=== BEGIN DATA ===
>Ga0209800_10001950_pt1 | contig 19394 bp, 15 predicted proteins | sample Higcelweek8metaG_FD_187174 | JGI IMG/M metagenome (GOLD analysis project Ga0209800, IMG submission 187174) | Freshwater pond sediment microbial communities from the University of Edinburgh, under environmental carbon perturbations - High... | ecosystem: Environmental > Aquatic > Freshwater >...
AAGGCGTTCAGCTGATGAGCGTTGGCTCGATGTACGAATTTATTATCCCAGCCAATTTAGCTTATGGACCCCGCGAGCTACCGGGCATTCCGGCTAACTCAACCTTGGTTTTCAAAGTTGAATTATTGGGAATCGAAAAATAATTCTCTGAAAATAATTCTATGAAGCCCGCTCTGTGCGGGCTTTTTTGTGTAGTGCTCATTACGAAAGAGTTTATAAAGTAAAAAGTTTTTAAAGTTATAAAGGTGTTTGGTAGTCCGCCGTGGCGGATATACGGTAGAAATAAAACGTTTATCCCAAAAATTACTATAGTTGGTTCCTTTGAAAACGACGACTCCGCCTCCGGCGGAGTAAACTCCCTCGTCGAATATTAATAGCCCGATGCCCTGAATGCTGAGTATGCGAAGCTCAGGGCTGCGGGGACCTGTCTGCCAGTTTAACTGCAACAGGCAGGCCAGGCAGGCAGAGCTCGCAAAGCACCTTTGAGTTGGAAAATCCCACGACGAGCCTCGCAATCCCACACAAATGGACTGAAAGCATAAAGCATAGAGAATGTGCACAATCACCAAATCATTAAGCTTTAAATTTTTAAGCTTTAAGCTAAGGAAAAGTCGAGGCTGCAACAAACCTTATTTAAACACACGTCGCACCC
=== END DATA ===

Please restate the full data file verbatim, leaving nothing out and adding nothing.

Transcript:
>Ga0209800_10001950_pt1 | contig 19394 bp, 15 predicted proteins | sample Higcelweek8metaG_FD_187174 | JGI IMG/M metagenome (GOLD analysis project Ga0209800, IMG submission 187174) | Freshwater pond sediment microbial communities from the University of Edinburgh, under environmental carbon perturbations - High... | ecosystem: Environmental > Aquatic > Freshwater >...
AAGGCGTTCAGCTGATGAGCGTTGGCTCGATGTACGAATTTATTATCCCAGCCAATTTAGCTTATGGACCCCGCGAGCTACCGGGCATTCCGGCTAACTCAACCTTGGTTTTCAAAGTTGAATTATTGGGAATCGAAAAATAATTCTCTGAAAATAATTCTATGAAGCCCGCTCTGTGCGGGCTTTTTTGTGTAGTGCTCATTACGAAAGAGTTTATAAAGTAAAAAGTTTTTAAAGTTATAAAGGTGTTTGGTAGTCCGCCGTGGCGGATATACGGTAGAAATAAAACGTTTATCCCAAAAATTACTATAGTTGGTTCCTTTGAAAACGACGACTCCGCCTCCGGCGGAGTAAACTCCCTCGTCGAATATTAATAGCCCGATGCCCTGAATGCTGAGTATGCGAAGCTCAGGGCTGCGGGGACCTGTCTGCCAGTTTAACTGCAACAGGCAGGCCAGGCAGGCAGAGCTCGCAAAGCACCTTTGAGTTGGAAAATCCCACGACGAGCCTCGCAATCCCACACAAATGGACTGAAAGCATAAAGCATAGAGAATGTGCACAATCACCAAATCATTAAGCTTTAAATTTTTAAGCTTTAAGCTAAGGAAAAGTCGAGGCTGCAACAAACCTTATTTAAACACACGTCGCACCC